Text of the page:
W ASHINGTON – A bipartisan Senator trio presented a resolution on Monday highlighting their opposition to the experiments in China last year that led to the birth of the world's first genome-processed baby.
The resolution by Sens Dianne Feinstein (D-Calif.), Marco Rubio (R-Fla.) And Jack Reed (DR.I.) also reaffirmed their support for international groups working on guidelines for clinical use The germ line editor will create DNA in sperm, eggs, or early embryos that will be passed on to future generations.
Upon adoption, the resolution would not change US law. Editing embryos to create children is already illegal in the United States. However, the action of the senators is remarkable, as some members of Congress have recently expressed their willingness to lift the ban on processing embryos that started pregnancies. Scientists in other countries have also announced plans to continue such experiments, and some scientific groups and patient advocates have emphasized how germline processing, while improving technology, could ward off cases of genetic disease.
"Genetic engineering is a powerful technology that has the potential to lead to new therapies for devastating and previously untreatable diseases," Feinstein said in a statement. "As with any new technology, however, there is a possibility of abuse. The international community needs to set standards for genetic research to develop global ethical principles and to prevent unethical researchers from moving to a country with the most relaxed rules.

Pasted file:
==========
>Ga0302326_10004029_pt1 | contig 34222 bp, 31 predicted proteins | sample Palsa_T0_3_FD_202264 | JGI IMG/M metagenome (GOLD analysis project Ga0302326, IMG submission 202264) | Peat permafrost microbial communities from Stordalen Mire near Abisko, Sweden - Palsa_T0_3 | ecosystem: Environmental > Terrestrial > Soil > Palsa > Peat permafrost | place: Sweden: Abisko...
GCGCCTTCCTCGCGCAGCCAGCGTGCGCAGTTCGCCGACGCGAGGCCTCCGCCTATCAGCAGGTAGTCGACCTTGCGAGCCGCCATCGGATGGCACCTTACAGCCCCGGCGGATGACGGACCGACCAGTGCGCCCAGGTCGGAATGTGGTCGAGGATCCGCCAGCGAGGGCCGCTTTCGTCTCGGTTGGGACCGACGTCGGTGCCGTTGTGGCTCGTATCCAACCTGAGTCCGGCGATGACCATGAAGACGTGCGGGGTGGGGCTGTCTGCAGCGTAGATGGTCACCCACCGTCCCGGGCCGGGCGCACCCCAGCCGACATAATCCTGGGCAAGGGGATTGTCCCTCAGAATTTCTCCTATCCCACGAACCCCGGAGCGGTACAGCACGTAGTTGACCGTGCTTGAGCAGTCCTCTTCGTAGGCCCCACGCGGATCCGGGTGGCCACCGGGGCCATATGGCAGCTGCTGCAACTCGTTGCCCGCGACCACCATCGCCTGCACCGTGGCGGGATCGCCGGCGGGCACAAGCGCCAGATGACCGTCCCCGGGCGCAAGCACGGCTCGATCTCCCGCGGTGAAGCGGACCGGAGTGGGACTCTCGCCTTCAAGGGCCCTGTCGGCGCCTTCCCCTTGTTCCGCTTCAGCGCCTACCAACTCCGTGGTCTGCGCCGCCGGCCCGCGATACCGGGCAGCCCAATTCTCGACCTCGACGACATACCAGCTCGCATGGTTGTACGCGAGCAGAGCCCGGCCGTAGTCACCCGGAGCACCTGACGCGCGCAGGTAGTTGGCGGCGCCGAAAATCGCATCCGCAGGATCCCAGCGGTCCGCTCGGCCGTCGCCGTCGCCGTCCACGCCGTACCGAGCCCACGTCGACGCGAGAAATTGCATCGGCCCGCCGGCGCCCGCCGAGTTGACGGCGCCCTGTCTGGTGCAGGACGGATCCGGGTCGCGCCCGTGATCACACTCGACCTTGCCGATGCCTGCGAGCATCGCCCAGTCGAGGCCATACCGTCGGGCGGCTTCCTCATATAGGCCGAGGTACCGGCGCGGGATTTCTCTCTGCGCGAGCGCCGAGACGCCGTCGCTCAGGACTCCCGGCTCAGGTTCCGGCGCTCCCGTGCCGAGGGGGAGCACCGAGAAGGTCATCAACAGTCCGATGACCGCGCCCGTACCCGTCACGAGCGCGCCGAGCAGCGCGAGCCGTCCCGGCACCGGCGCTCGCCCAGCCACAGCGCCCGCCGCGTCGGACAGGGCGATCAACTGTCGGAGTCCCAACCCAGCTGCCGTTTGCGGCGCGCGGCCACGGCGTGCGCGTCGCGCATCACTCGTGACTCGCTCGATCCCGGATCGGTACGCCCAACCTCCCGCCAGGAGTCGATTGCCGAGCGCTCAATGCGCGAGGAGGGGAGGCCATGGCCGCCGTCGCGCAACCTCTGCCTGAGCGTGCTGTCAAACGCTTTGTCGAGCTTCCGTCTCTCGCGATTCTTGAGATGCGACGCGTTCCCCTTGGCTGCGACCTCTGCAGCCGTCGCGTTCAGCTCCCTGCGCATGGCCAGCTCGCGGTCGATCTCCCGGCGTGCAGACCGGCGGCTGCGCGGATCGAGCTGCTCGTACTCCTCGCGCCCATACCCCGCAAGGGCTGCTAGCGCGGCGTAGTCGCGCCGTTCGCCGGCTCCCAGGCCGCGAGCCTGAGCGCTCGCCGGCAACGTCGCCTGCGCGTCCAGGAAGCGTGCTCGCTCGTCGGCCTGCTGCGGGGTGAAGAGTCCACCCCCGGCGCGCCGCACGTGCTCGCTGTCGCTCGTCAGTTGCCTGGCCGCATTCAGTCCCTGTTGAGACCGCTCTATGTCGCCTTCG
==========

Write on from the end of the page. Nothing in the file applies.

US National Academy of Sciences and the Royal Society of the UK in May. The task of this commission is to develop a framework for the scientific community that can be used in the examination of possible clinical applications of germ line processing.
It's one of several international efforts that have responded to the announcement of Chinese scientist He Jiankui last year had created the world's first "CRISPR babies": twin girls whose DNA was edited by genome editor CRISPR, when they were still embryos. Scientists around the world condemned him for his ethical and technical shortcomings in pursuing such work, arguing that the technology was not yet ready for clinical use.
Some scientists called for a global moratorium on the clinical applications of germ line processing, but when Victor Dzau, president of the National Academy of Medicine, told STAT last month, the new commissions are not empowering scientists in other countries to do such work hold.
The Senate resolution would also encourage the Department of State Enter into a partnership with international organizations to reach a global consensus on when to consider processing corn for clinical use.
in a statement. "However, there are dangerous and unethical consequences when countries carry out unrestricted and unethical human experiments to advance the science of gene editing. In the further course, it is crucial that the United States leads the way in creating ethical standards for gene editing research. "